Novum Amstelodamum (We will not add it as an alternative translation though :P)
I live in the oldest town in Wales. In English it is Carmarthen. In Welsh it is Caerfyrddin. In Latin it is Moridunum.
When you come here, you will find all three names on signs around town. All mean Sea Castle.
I believe that scholars have agreed that it was actually pronounced ur"ps" despite how it's written? b gets devoiced and assimulated by s in these words.
Yes, /ʊrps/ is the agreed upon pronunciation for Classical Latin, with a short u.
why is 'urbs' in the nominative? the grammar of this example is needlessly confusing. 'New York is a city in America' would be easier.
In Latin, the complement of the finite copula is always in the nominative case. This is also the case in many other Indo-European languages like German (thus, "Ich bin ein Arzt", not "Ich bin einen Arzt".), Greek, Russian, etc. English is infinitely more ambiguous on this matter however and there were numerous attempts to standardize. We can not only say "I am him", "he is taller than me", but also "I am he" and "he is taller than I", of which only the latter two would be considered grammatically correct by many scholars (also correct in German, so you would say "Ich bin er" and "Er ist größer als ich").
This is an excellent explanation, thank you. I wasn't disagreeing with the grammar, which is, i know, correct - i was only meaning to grumble about the choice of the example which felt as a gut instinct needlessly complicating - BUT your explanation is so interesting it really helped me to understand why it felt needlessly complicating :-)
And that's why. Not getting it on the first try isn't a bad thing. You just learned that it doesn't work the way you thought it did. There's learning by rote memorization, and then there's learning the reason and the rules so as to better apply them elsewhere. I fell on my face on this one too, but that's why there's a forum on it: so we can better learn from it. It is, after all, why we're here. . .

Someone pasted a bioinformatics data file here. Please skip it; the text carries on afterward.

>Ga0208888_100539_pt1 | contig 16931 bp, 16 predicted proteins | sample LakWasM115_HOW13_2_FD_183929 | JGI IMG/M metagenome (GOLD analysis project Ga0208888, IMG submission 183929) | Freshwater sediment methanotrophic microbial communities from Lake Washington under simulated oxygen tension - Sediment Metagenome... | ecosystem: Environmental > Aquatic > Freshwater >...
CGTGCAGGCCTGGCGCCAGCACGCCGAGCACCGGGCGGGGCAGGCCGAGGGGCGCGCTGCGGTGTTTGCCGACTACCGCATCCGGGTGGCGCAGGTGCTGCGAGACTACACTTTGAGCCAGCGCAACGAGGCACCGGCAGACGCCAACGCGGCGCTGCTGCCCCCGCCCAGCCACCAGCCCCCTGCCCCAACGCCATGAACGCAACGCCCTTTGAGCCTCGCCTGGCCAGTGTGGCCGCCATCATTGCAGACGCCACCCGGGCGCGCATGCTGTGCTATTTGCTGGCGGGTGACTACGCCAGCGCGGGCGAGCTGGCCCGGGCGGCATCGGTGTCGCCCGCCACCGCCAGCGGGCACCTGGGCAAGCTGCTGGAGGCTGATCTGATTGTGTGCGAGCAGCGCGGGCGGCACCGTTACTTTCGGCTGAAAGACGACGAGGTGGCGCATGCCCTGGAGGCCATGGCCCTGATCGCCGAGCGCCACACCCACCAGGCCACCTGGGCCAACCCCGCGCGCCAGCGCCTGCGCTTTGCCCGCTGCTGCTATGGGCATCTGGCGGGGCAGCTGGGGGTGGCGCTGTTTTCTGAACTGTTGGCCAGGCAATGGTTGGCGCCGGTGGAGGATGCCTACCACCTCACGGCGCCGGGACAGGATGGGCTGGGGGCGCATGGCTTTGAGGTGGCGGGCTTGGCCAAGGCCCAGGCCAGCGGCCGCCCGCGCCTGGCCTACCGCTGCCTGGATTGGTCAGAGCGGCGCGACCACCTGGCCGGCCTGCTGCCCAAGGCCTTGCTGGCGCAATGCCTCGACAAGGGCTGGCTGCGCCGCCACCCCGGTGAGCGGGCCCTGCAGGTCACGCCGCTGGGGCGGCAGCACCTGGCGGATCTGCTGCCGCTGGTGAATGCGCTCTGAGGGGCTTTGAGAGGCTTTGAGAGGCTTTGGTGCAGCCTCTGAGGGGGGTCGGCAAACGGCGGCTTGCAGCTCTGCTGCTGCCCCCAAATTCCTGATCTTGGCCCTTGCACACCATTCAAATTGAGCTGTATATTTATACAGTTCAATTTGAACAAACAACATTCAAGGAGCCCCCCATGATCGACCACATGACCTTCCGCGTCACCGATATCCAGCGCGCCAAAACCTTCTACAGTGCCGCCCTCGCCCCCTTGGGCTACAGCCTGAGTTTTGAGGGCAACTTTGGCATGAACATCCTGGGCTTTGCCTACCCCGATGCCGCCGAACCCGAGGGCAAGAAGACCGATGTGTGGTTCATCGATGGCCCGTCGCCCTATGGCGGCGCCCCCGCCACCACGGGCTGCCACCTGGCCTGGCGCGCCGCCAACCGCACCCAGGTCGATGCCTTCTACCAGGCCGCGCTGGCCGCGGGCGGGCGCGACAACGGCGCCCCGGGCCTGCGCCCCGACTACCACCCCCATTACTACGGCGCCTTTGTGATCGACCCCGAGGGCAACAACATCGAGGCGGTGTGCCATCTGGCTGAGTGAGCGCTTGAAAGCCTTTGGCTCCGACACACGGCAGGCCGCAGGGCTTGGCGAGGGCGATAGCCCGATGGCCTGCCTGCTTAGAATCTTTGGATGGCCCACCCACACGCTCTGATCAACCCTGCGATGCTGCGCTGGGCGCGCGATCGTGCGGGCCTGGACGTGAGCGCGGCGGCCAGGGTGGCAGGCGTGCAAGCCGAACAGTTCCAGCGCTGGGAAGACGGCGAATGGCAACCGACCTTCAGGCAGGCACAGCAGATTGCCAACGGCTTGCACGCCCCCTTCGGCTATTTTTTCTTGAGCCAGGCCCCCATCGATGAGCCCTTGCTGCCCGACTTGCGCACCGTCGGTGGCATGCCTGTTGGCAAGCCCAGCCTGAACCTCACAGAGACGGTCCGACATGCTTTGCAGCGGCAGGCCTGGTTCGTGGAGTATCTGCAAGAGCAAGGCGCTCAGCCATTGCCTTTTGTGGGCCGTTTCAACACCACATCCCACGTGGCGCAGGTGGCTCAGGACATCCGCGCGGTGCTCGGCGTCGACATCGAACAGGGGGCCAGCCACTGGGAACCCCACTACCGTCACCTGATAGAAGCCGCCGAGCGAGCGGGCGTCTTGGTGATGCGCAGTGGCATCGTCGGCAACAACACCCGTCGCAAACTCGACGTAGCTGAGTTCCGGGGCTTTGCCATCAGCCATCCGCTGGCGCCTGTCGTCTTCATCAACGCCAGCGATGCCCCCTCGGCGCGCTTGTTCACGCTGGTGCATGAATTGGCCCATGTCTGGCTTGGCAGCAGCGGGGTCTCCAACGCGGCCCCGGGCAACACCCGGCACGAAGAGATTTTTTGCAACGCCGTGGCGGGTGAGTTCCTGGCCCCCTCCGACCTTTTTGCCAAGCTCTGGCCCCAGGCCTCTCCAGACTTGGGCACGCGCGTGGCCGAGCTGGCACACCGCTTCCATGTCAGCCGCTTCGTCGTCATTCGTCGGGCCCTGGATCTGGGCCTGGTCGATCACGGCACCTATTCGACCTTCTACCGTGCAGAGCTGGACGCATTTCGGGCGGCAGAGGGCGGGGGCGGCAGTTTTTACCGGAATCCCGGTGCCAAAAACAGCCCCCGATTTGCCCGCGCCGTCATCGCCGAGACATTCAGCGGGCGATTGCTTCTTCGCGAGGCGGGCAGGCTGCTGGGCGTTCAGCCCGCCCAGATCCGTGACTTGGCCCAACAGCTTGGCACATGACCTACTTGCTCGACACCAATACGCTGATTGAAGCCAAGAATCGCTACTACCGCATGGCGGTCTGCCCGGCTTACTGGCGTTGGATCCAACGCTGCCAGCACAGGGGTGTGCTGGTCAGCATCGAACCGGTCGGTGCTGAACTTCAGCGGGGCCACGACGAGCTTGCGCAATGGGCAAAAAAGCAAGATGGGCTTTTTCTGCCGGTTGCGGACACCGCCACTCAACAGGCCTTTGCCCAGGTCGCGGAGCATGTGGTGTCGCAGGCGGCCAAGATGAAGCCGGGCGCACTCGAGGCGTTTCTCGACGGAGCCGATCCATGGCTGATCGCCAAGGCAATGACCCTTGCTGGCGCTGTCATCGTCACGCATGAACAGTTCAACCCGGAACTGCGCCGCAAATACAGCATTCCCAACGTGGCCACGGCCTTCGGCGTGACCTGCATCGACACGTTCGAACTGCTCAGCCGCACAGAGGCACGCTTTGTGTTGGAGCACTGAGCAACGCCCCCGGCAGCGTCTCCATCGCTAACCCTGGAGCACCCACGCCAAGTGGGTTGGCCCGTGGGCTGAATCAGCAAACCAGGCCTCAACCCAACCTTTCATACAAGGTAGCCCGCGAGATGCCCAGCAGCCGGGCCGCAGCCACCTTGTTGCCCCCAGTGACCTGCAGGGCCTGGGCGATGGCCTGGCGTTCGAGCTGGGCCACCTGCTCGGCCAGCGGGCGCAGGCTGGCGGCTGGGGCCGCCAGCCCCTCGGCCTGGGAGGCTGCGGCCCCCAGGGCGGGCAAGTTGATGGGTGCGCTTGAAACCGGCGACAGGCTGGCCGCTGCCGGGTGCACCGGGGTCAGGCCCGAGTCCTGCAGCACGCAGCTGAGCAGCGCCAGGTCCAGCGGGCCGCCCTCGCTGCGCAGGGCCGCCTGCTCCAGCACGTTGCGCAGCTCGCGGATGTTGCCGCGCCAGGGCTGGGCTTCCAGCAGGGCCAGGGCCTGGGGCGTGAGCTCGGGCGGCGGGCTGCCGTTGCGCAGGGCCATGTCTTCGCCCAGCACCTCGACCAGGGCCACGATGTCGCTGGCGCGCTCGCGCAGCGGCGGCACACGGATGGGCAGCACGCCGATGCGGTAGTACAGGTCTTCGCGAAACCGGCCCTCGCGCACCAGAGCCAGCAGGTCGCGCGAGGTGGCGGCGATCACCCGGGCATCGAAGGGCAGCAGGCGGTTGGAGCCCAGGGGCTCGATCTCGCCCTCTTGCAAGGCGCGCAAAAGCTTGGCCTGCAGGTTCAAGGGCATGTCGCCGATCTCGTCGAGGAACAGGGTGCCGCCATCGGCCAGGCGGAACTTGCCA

in my Latin class we called only Rome urbs, other cities were called oppidum. Is that not the case?
Why is it novum eboracum instead of novi eboraci? And why is it americana instead of americanus?
Novum Eboracum is the nominative form. Novi Eboraci is the locative form. We don't use the locative here, because that is used when were are saying where something is located or happens. We are not saying this happens in the city of New York, so we do not use that form.
Americana is used since adjectives must agree with the noun that they are modifying. Urbs is feminine so we must use the feminine form of Americanus.
How do we know "Americanus" will change to "Americana" as America was not known about when Latin was spoken ?
While "America" wouldn't have been a word for the ancient Romans, it became apart of more the Latin that was used in the 1500s, 1600s. And the adjectives americanus, americana, and americanum would have just been a logical way to make an adjective to mean "American" or "pertaining to America".
America is the New World in Latin since 1500s. New York is americana indeed because it is in the New World, like Buenos Aires and Havana, but the Latin word for "American" is probably different.
Think of Persea americana, scientific name of avocado. There is a tradition for americanus, -a, but it means "from the Americas" (americano, -a in Spanish and Portuguese), not necessarily "American".
I believe the question doesn't have to do with the locative, but with the genitive.
Novum Eboracum can be used as the nominative, the accusative, or the vocative case.
Nominative when New York is the subject of the sentence, the thing 'doing the verb' (or used with esse [sum, es, est, etc.]). Example -> Novum Eboracum vias habet -> "New York has streets".
Accusative when New York is the direct object, the thing being directly affected by the action of the verb. Example -> Novum Eboracum videmus -> "We see New York".
Vocative is for directly addressing New York. Example -> Vale Novum Eboracum -> "Goodbye New York".
Novi Eboraci can be used as the genitive and the locative case.
Genitive often is used for 'possession' but has some other uses. Example -> Viae Novi Eboraci can be translated as "The streets of New York" or "New York's streets".
Locative is used to specify location, where something is or occurs. Example -> Novi Eboraci sumus -> "We are in New York".